“The mountains are calling and I must go.”
Those words, uttered by John Muir over a century ago, are perhaps the most overused and commercialized when referring to any outdoor adventure in the #neverstopexploring age — but damn, are they accurate.
Once one experiences a warm afternoon under the pine trees that line one of the many wild rivers rushing through the Sierra, it is impossible to not feel an insatiable urge to return. With air so fresh you can almost taste it and a silence that finds a way to drown out even the most pessimistic thoughts, it is no wonder why millions take refuge in the shadow of these monoliths every year.
Earlier this month, I set out to hike with my family near the southern part of what is known as Desolation Wilderness: a 64,000-acre plot of federally preserved land, located just about two hours from California’s Central Valley, that is known (and loved) for its arid climate and lack of any evidence of civilization. This particular area perfectly showcases one of the many unique, vibrant biomes that exist in the seemingly endless Sierra Nevada mountain range.
Our hike began at one end of the 2-mile long Lower Echo Lake and finished at the far end of Upper Echo Lake — both bodies of water connected by a small channel on the western side. We traversed along a narrow trail on the east side of the lake which began with an immediate incline in elevation. The path then evened out and we were flanked by large manzanita brush and wicked, spiraling Juniper trees — many of which looked older than time itself.
As the path widened a bit, we found ourselves scaling the sheer granite face of the mountain beside us. When you’re down on your hands and knees in the dirt, you begin to realize how vast your surroundings are — and more importantly, how small you are. That’s always been an integral part of my fascination with the outdoors. It is perspective shifting. Humbling. This is especially true when you’re under the hot sun on a dusty trail with no cell service. The mountain doesn’t care if you have to work tomorrow. It doesn’t care about your problems or your worries. And while you’re on it, you don’t care either. You are only focused on your next step, your next breath.
As my younger sister put it, “I like hiking. There’s just nothing to it, you don’t have to think. You just find a trail and walk. You just walk.”
In this way, it is almost a form of meditation. An escape from the constant planning and thinking and overthinking. You just…do. Which makes the moment when you turn around and realize how far you’ve gone just that much sweeter. It is a tangible example of what we can accomplish when we put our minds to something and actually carry it out. Step by step.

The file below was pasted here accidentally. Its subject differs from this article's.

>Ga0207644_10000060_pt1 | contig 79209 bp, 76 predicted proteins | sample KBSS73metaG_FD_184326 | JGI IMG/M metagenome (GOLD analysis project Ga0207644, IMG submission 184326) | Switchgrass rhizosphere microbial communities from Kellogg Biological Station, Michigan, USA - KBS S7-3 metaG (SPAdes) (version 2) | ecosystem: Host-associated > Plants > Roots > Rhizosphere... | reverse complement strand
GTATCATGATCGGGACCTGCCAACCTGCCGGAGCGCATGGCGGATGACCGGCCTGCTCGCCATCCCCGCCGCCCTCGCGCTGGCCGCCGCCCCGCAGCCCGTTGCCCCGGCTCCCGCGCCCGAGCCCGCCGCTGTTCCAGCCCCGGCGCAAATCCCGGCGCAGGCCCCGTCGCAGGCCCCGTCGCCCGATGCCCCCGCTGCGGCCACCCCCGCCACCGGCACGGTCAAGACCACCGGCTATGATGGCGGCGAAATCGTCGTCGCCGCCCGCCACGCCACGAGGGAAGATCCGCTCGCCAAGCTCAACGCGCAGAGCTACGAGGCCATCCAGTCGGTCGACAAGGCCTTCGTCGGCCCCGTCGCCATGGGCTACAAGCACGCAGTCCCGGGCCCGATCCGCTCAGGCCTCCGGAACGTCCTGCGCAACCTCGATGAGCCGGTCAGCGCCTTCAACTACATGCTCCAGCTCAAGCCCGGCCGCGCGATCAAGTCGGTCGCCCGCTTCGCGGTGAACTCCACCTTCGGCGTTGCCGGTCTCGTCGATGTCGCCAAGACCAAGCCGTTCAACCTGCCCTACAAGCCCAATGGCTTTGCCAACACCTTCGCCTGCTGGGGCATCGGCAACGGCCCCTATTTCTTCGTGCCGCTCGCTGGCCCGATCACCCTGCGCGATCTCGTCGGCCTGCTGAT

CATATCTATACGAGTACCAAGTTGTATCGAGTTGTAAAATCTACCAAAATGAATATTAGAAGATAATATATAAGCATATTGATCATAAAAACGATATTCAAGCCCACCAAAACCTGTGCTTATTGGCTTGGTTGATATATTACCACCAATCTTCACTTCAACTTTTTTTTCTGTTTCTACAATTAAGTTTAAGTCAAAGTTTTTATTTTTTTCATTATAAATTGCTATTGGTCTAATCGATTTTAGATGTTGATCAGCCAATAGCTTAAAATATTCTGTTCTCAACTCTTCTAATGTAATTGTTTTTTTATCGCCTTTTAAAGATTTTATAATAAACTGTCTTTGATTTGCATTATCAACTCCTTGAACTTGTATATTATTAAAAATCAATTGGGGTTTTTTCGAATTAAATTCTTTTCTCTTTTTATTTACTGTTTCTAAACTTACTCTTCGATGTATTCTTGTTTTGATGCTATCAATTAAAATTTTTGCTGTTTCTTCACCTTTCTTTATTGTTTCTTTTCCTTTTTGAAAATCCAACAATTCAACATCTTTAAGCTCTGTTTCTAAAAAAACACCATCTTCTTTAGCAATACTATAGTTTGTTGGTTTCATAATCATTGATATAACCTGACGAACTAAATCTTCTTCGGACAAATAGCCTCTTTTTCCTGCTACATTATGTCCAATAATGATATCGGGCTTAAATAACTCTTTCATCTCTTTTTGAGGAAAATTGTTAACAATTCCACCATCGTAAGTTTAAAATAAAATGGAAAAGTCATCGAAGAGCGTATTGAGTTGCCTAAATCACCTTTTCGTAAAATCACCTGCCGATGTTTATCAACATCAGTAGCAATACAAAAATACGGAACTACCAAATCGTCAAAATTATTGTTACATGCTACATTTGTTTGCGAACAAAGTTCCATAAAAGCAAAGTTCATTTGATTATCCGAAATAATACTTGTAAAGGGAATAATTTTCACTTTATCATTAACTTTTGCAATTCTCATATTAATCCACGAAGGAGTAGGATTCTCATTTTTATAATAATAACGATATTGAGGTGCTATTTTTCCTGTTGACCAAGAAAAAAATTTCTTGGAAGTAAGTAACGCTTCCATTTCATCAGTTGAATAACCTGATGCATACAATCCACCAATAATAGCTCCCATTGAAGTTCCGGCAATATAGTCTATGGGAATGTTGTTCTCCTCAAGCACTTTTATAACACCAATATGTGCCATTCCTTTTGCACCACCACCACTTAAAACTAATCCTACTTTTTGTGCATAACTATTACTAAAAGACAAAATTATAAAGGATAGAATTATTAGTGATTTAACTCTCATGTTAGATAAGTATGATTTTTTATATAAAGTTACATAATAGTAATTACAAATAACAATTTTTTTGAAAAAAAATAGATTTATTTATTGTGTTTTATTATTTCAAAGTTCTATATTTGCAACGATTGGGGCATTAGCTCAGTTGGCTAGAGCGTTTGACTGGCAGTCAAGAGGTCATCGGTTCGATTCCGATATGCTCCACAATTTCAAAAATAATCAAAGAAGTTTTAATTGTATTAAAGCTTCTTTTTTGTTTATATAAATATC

By the time we made it to the end of the Lower lake, we were pretty beaten down by the afternoon sun. It’s a different kind of heat at 7,500 ft — dryer, more hard-hitting. It feels like the sun is just beyond what you can grasp. Thankfully, then, the trail descended into a miniature valley that could give Yosemite a run for it’s money — complete with meadows on each side about a foot deep in wildflowers. Shaded by various forms of pine, the chilled breeze from the Upper lake hit us about half way down and for a second it felt like the gods themselves blew down from the heavens just for us (don’t act like I’m being dramatic, you know the feeling).
The trail from here carried on into Desolation — it being part of the much (much) larger Pacific Crest Trail that extends from the CA-MX border to British Columbia — while we took a sharp left to where a convenient ferry docks to pick up hikers and escort them back to the beginning of the trail. Although this service seemed like somewhat of a copout, it was hard to refuse the chance to see the surrounding crests from the middle of the lakes. And I’m glad we didn’t: there’s hardly anything more calming then watching the waves break on the side of a boat as you cruise past ancient stone that was carved by glaciers — a feat not many places can boast.
Returning sun kissed and wind-burnt, I couldn’t help but feel grateful to live near such awe-inspiring places. Places that many people, such as Muir, fought to protect. When wandering these wild lands, you get the sense that you’re in the presence of something hallowed — something once known, but now forgotten. And maybe that is the “call” that must be answered: an innate desire to connect to what was.